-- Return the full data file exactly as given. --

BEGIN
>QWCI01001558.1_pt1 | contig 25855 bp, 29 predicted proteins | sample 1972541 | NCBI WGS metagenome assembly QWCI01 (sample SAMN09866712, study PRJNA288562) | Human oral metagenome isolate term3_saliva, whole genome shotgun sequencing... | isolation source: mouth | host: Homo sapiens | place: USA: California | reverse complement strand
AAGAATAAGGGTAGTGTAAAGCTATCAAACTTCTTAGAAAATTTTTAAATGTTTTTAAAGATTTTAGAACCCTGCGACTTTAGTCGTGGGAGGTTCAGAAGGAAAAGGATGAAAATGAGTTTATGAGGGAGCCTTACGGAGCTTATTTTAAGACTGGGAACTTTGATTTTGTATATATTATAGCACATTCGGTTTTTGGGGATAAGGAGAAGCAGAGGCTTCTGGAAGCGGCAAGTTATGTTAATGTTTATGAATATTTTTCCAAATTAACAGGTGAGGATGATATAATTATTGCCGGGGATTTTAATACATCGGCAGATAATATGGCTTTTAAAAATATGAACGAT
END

>QWCI01001558.1_pt1 | contig 25855 bp, 29 predicted proteins | sample 1972541 | NCBI WGS metagenome assembly QWCI01 (sample SAMN09866712, study PRJNA288562) | Human oral metagenome isolate term3_saliva, whole genome shotgun sequencing... | isolation source: mouth | host: Homo sapiens | place: USA: California | reverse complement strand
AAGAATAAGGGTAGTGTAAAGCTATCAAACTTCTTAGAAAATTTTTAAATGTTTTTAAAGATTTTAGAACCCTGCGACTTTAGTCGTGGGAGGTTCAGAAGGAAAAGGATGAAAATGAGTTTATGAGGGAGCCTTACGGAGCTTATTTTAAGACTGGGAACTTTGATTTTGTATATATTATAGCACATTCGGTTTTTGGGGATAAGGAGAAGCAGAGGCTTCTGGAAGCGGCAAGTTATGTTAATGTTTATGAATATTTTTCCAAATTAACAGGTGAGGATGATATAATTATTGCCGGGGATTTTAATACATCGGCAGATAATATGGCTTTTAAAAATATGAACGAT